Laszlo is a beautiful Hungarian Viszla, who is a regular visitor at Vet4life. He has been awarded a Big Bear Award for bravery following an extensive investigation for an insatiable thirst and consequently a major operation in May.
At 11 years old Laszlo had seemed to be doing amazingly well despite his old age. He still loved exercise and would run several kilometres daily. However, over several months his owners started to notice that Laszlo was suffering from an increase in thirst (termed ‘polydipsia’). Then, in early 2013, Laszlo began to lose weight.
Although he was a little underweight, Laszlo’s physical examination was quite normal. A blood sample was collected for a general health profile and hormonal testing. Hormonal diseases, such as the common condition ‘Cushings’, are a potential cause of increased thirst. An ACTH stimulation test was performed. This test measures the body’s level of cortisol, the hormone which is overproduced in Cushings disease. The result was normal and therefore Cushings disease was considered unlikely to be the cause of Laszlo’s signs.
A general health profile was performed. A blood test screens the overall health of a patient; including screening of the liver, kidneys, blood glucose and red and white blood cells. Many potential causes of increased thirst, including liver disease, kidney failure and diabetes, were therefore ruled out based on this test’s normal results.
The general health profile however, did reveal that Laszlo had a low level of potassium in his system (‘hypokaelmia’) and an increase in sodium (‘hypernatremia’). These alterations may be caused by a change in the body’s levels of mineralocorticoids- the hormones responsible for the balance of electrolytes in the body. These hormones are produced by a small organ that sits next to the kidney- the adrenal gland.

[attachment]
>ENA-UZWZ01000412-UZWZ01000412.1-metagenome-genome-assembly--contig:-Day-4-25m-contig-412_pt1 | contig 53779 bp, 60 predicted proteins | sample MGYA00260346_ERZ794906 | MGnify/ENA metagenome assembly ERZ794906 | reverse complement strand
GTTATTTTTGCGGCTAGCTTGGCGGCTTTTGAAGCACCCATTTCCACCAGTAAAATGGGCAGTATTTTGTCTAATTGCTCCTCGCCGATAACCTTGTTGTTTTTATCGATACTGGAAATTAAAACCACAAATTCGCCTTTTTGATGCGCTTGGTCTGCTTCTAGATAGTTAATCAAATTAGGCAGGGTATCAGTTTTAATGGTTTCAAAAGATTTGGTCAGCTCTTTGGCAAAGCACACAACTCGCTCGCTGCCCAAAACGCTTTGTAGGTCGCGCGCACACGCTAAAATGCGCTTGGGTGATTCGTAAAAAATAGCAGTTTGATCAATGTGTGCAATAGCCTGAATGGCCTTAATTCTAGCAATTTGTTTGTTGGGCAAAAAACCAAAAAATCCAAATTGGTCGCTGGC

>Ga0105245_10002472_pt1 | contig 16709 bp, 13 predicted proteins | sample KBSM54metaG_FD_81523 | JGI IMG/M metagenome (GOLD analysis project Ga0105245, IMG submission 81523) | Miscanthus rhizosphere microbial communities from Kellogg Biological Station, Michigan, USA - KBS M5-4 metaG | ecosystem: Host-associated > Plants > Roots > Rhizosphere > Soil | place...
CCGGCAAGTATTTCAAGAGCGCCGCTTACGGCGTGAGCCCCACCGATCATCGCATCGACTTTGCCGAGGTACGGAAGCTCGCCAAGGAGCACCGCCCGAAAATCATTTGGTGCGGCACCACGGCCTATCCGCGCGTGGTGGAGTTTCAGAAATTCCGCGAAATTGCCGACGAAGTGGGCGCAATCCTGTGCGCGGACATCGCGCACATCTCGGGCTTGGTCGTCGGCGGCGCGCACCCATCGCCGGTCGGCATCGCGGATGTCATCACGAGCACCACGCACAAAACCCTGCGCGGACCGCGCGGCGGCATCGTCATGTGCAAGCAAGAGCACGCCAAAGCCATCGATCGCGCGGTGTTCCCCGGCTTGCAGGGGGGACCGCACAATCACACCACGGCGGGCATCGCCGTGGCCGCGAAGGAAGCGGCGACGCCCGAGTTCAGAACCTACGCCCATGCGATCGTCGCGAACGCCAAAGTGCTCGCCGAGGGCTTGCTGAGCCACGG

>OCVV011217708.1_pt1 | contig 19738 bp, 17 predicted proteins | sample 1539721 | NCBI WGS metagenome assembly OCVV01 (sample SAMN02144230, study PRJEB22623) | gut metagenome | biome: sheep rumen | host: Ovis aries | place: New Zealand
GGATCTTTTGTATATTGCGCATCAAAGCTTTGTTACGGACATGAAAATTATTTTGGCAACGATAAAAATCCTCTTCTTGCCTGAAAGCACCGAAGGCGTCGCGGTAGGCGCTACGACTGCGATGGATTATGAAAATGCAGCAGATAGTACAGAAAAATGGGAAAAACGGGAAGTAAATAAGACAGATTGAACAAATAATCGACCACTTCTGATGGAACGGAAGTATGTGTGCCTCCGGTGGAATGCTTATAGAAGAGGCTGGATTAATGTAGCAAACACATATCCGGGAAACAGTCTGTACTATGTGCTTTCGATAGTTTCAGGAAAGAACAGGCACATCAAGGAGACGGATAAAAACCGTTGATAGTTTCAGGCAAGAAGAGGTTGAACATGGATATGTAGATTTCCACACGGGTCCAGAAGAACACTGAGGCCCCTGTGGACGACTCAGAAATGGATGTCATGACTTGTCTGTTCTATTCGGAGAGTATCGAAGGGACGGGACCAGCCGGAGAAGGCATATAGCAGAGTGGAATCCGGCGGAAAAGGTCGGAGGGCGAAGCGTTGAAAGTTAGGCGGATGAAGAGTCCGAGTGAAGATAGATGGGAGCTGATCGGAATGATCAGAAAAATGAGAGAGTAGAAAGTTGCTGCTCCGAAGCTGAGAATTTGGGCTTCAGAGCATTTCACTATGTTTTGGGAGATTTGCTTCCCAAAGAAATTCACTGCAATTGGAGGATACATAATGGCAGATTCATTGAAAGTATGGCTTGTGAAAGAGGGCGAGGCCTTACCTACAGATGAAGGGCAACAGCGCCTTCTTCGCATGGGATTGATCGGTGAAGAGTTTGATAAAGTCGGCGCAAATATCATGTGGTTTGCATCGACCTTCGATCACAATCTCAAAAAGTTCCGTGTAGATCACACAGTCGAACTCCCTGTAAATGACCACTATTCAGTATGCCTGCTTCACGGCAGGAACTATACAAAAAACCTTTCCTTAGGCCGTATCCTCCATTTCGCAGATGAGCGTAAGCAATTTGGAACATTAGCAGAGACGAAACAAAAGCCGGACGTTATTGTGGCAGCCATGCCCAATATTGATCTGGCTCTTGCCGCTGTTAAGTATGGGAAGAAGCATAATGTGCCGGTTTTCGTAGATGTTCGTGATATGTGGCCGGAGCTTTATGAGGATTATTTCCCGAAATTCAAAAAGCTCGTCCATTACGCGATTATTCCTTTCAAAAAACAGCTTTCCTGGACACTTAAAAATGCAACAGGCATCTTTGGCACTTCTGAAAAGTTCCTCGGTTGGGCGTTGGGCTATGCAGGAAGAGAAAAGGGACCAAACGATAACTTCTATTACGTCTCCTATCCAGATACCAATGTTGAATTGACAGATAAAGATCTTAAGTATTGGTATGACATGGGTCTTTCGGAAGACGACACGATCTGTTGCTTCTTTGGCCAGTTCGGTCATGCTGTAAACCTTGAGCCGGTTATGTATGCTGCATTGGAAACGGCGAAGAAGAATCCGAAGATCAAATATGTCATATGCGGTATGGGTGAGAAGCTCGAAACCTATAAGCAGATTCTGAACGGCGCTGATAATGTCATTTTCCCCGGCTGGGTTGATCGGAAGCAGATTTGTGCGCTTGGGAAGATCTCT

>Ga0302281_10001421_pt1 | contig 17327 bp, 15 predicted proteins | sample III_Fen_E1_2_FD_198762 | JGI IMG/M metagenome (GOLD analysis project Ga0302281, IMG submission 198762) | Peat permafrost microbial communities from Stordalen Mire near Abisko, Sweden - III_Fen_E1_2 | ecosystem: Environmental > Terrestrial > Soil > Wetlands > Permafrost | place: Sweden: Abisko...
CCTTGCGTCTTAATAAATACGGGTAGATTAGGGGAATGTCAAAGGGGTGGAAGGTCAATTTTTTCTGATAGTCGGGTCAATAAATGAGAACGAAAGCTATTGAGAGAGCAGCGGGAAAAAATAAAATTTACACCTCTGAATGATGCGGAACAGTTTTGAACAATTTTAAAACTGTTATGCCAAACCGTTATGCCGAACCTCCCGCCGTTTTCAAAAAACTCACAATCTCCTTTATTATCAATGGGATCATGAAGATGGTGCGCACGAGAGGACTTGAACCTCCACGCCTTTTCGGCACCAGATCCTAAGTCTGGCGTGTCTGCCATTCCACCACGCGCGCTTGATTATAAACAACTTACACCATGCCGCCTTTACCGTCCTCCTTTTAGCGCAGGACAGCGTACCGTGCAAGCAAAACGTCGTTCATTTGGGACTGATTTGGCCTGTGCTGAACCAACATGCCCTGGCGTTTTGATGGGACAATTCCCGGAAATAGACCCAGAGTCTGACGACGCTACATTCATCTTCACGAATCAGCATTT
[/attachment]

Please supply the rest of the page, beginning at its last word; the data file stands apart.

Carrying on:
To further investigate, Ian performed an ultrasound of Lazlo’s abdomen. He identified a large mass in the region of the left adrenal gland which was likely to be the cause of Laszlo’s excessive thirst.
An exploratory surgery was undertaken to remove the mass. The laprascopic equipment was initially used to make an assessment of the structures involved via key-hole incision. The adrenal tumour was found to be very closely associated with the kidney and involved several major blood vessels. The tumor was carefully removed from the surrounding structures and organs. At last, after an hour and a half of painstaking surgery, the mass was successfully removed. Laszlo made a smooth recovery from his anaesthetic and went home the same day. Incredibly, within days, of the tumour’s removal his thirst had returned to normal!
A diagnosis of adrenal gland carcinoma was made on histopathology. Unfortunately this tumour is malignant so Laszlo will require follow up checks to monitor for signs of recurrence. The most likely diagnosis for Laszlo is hyperaldosteronism ‘Conn’s syndrome’. In this rare condition there is an overproduction of the hormone aldosterone by an adrenal gland tumor. The high levels of this hormone lead to excessive thirst, high blood pressure and changes in potassium levels- all of which were seen in Laszlo’s case.
Despite an initial slow recovery Laszlo is now doing excellently. He has gained weight and returned to his daily runs. We wish him all the best in his recovery and congratulate him on his Big Bear Award. What a brave boy!